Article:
I hate black vultures, and not because I generally hate birds — I have a professional hatred for black vultures.
Back when I was a hill staffer, constituents contacted the office I worked for through the local agriculture county extension agent complaining about black vultures eating their livestock. I know what you’re thinking. Don’t vultures only eat dead animals? No. Black vultures also eat live ones, especially cute newborns.
They team up in packs, take out the eyes and other aspects of the face of their victim, and boom — dinner is served.
Black vultures are actually protected by a treaty the United States stupidly signed with a bunch of other countries. The logic of course being that we wanted to give these non-endangered violent birds with few (if any) known predators a license to kill other animals across the globe while simultaneously protecting the non-endangered ones that are logos for outdoor clothing companies like Eddie Bauer.
And because it’s a treaty, it’s not easy to fix when the unintended consequences become clear. The Navy discovered this when the nutters at Earth Justice went after them for bombing masked boobies on a small island the U.S. owns. (Yes, really. Masked boobies.)
Farmers and ranchers out in the district wanted to comply with the law (read: not go to jail for killing a bird that’s not a Bald Eagle), and asked our office to look into it.
So, I called Fish and Wildlife and asked what the deal was with stopping them from killing livestock. Would FWS come out and capture them? Send them to a vulture foster home? A vulture preserve?
The FWS-proposed solution was they could go to a regional office and apply for a permit to kill one black vulture. After killing it, they instruct the rancher to hang it from a tree to scare away the other black vultures. (In retrospect, this sounds kind of racist.) The constituents weren’t pleased with this solution.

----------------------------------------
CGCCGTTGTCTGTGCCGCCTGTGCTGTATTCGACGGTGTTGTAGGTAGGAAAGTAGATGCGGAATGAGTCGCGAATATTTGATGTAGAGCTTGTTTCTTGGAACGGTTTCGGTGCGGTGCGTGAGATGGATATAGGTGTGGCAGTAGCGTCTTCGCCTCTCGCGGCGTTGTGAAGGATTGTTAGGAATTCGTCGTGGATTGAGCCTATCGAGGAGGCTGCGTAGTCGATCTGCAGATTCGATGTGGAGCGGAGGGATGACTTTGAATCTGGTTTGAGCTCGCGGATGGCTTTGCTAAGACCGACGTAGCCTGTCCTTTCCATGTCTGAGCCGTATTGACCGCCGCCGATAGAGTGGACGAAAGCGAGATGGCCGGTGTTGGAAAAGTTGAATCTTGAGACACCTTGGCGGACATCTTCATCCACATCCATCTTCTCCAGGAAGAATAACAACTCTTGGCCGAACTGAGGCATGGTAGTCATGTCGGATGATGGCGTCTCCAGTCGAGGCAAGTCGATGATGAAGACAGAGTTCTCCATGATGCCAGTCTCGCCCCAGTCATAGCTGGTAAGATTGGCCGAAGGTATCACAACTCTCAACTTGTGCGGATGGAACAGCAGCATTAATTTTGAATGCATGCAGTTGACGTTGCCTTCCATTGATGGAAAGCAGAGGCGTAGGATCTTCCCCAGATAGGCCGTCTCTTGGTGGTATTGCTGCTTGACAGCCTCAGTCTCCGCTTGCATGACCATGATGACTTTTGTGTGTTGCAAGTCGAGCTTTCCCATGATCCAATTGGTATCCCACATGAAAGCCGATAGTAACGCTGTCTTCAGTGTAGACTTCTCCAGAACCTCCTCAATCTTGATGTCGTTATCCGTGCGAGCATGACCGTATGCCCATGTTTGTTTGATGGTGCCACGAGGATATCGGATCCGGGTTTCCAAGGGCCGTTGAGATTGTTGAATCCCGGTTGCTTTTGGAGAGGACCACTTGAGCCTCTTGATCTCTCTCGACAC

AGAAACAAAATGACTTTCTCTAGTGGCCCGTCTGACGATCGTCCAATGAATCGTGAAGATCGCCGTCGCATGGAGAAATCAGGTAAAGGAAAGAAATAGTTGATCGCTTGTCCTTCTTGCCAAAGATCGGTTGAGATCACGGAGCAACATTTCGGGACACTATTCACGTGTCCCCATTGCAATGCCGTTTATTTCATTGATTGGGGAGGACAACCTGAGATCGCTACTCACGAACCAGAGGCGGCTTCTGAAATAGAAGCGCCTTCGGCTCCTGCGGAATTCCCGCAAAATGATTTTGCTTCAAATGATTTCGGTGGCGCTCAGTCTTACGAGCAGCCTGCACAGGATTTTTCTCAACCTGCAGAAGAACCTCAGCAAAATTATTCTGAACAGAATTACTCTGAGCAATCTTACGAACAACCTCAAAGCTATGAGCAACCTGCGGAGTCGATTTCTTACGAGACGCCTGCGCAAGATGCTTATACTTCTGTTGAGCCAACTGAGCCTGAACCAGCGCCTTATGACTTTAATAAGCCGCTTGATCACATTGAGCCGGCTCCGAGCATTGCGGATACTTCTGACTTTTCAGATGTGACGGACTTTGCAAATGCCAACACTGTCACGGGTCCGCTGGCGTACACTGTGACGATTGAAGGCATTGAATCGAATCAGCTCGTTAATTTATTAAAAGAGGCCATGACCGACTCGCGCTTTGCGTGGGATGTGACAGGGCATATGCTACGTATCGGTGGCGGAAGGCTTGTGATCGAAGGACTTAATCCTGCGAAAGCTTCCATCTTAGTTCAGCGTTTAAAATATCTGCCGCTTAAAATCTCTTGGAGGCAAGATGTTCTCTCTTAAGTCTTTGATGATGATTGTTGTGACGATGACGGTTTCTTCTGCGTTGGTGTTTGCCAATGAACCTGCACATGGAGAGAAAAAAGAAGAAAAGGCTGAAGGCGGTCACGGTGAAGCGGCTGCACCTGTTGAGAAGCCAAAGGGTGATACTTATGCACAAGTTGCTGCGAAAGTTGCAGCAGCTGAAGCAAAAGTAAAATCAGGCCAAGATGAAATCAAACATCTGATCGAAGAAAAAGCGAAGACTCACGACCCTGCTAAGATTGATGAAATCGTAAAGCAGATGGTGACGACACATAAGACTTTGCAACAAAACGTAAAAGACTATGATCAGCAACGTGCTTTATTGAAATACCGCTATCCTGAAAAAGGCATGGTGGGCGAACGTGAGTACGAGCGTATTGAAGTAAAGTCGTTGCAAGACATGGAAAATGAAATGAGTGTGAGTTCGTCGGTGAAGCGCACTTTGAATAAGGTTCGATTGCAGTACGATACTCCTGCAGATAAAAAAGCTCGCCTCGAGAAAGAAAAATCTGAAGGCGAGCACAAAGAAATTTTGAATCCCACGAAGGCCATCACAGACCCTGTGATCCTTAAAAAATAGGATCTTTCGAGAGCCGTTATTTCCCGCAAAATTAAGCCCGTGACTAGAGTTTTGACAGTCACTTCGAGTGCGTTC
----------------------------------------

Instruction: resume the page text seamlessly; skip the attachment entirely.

Short of withdrawing from the treaty, which won’t likely happen, that left them in kind of a pickle. Killing one of these without a permit can land you in the slammer for six months and a fine of $15,000. I couldn’t say this at the time to the constituents, but I wondered why they just didn’t kill the damn birds. After all, who would miss these things aside from wealthy liberal ornithologist city slickers, bureaucrats, and environmentalists?
It’s not like FWS has roving patrols of meter maids checking on the growing populace of federally protected violent predators with no real predator to kill them. And it’s the middle of the country.
Anyways, the Washington Post reports that vultures, and by the photograph I’m nearly certain they’re black vultures, are now in Washington, D.C. — on K Street, no less.
I left the hill for the lucrative world of journalism and never heard if the vulture situation back west was really resolved. I emailed the local agriculture rep I once worked with, and he confirmed “We still have them here, just glad to share the over-abundance.”
The only known predators for black vultures are a few species of the eagle. And now that they’re in Washington, perhaps MetroBus can be added to the list of known predators.
It will be interesting to see if the black vultures become a problem in Washington. My guess is they’ll just be the butt of a “lobbyists are vultures” joke until they murder some hipster’s rescue dog at a dog park.
Only then will we hear the outrage.